Nitroglycerin in the Pennsylvania oil fields
November 5, 2009 5:51 PM   Subscribe

From The Titusville Morning Herald of June 17, 1866, "Our attention has been called to a series of experiments that have been made in the wells of various localities by Col. Roberts, with his newly patented torpedo. ... The torpedo... is lowered into the well, down to the spot, as near as can be ascertained, where it is necessary to explode it. ... The object of the torpedo is to clean out all the deposits at the bottom of the well."
In the western Pennsylvania oilfields of the second half of the 1800s, "shooters" were men who set off nitroglycerin charges in wells to get the oil flowing again. Tales of Destruction relates stories and legends of this absurdly hazardous job. Additional notes here, in Samuel Pees's Oil History. (Previously)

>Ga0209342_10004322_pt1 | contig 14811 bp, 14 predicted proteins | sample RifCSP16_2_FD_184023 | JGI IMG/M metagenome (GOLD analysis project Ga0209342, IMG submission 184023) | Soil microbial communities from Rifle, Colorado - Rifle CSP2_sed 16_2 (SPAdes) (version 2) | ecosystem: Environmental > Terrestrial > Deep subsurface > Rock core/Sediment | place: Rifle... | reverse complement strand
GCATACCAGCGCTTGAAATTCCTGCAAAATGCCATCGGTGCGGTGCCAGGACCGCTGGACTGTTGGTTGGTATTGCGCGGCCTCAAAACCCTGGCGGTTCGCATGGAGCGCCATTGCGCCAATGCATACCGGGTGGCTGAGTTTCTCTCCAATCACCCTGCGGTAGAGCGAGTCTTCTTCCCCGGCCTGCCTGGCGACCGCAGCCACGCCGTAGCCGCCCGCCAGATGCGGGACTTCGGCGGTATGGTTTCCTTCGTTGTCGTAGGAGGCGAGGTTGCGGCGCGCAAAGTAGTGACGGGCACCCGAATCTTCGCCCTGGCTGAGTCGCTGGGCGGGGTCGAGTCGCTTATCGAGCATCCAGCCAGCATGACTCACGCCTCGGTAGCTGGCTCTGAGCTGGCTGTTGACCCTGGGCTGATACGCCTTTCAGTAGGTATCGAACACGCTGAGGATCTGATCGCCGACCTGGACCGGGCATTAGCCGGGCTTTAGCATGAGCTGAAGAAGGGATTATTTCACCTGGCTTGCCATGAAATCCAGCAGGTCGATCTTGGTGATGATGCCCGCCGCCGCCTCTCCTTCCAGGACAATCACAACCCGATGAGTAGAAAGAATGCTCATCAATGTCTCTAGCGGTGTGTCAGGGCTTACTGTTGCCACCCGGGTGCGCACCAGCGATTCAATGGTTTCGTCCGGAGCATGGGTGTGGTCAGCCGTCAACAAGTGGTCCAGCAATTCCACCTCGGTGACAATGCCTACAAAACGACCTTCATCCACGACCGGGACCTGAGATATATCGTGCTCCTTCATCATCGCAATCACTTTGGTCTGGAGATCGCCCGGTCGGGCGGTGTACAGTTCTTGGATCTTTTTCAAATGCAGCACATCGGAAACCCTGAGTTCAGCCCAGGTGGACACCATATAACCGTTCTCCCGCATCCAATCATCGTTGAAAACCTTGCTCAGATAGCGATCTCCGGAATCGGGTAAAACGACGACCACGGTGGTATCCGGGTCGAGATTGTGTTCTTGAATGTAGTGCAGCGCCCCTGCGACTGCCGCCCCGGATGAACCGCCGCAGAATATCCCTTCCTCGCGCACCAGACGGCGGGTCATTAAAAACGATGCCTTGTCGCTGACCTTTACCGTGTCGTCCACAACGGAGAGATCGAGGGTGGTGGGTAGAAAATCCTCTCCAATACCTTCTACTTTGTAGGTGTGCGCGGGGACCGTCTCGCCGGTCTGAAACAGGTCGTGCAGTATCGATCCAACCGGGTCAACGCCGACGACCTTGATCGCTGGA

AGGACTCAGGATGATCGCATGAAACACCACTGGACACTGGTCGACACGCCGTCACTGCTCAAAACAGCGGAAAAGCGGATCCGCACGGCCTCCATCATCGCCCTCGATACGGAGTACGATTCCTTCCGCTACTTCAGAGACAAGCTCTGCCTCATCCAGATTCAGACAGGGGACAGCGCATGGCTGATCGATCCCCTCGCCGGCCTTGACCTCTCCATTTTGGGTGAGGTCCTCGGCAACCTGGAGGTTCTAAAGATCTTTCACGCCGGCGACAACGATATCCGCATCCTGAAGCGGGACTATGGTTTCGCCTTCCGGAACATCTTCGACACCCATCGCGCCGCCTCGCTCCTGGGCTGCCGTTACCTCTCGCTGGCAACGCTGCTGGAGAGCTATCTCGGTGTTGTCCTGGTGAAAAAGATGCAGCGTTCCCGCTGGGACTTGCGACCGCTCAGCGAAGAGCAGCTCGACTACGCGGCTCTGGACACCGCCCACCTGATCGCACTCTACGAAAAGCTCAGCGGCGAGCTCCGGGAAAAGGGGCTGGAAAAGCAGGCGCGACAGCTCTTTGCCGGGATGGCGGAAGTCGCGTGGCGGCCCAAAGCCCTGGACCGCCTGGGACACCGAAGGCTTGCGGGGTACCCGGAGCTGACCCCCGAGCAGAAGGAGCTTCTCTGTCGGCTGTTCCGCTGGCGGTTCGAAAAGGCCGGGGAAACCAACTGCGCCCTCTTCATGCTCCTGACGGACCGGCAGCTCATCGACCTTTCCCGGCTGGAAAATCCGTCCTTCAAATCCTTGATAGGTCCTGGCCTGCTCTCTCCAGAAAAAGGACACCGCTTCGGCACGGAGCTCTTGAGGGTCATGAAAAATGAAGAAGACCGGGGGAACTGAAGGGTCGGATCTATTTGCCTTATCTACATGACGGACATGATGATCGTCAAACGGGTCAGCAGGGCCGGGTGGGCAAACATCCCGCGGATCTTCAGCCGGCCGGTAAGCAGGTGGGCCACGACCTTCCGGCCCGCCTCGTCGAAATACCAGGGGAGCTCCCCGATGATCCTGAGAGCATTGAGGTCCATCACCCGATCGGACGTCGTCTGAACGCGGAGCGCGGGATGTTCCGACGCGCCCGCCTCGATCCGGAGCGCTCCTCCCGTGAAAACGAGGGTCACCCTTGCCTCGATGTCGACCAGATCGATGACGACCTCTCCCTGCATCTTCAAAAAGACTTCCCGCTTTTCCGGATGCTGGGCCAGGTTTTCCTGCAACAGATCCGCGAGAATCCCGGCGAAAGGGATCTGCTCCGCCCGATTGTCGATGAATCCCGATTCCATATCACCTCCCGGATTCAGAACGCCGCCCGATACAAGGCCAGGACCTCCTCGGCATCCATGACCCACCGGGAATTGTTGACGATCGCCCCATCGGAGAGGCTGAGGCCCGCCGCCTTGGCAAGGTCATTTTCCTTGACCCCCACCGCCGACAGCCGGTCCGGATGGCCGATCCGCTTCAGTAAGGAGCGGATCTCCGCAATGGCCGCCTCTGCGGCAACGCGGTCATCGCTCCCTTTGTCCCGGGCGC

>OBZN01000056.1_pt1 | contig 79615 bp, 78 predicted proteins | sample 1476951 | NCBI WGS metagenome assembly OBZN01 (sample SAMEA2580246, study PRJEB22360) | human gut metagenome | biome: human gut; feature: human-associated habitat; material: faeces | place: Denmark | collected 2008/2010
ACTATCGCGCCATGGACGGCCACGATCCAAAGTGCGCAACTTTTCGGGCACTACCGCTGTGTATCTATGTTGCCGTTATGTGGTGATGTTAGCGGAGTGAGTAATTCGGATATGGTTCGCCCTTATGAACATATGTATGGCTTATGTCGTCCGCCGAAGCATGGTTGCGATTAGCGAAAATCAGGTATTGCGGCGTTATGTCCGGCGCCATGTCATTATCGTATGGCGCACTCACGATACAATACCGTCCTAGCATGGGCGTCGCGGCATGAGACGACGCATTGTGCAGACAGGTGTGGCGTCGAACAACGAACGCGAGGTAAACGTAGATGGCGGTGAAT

posted by tss (4 comments total) 2 users marked this as a favorite

 
This whole thing sounds like a lead-in to an Achewood story arc.
posted by Avenger at 6:16 PM on November 5, 2009 [3 favorites]


They don't do this anymore. Instead, they use water, carrying sand and a variety of chemicals (some toxic, the recipes are secret), pumped at high pressure into the hole to break apart the rock strata and release oil and natural gas. Explosions are no longer a problem, but that doesn't mean the process is benign. Gas migrations and chemical spills are a problem, in this case in northeastern Pennsylvania.
posted by tommyD at 3:54 AM on November 6, 2009


Or I should say, explosions are less of a problem. Occasionally, gas collects in a water well or a basement, then a water pump or furnace kicks on...
posted by tommyD at 4:51 AM on November 6, 2009


I've always been struck by the innovative nature of humanity in eras past. The insightful problem solving, the inventive contraptions, etc. And then this - a story about lowering explosives down a well full of combustables - reminds me how idiotic we can be.
posted by bigbluepig at 7:03 AM on November 6, 2009


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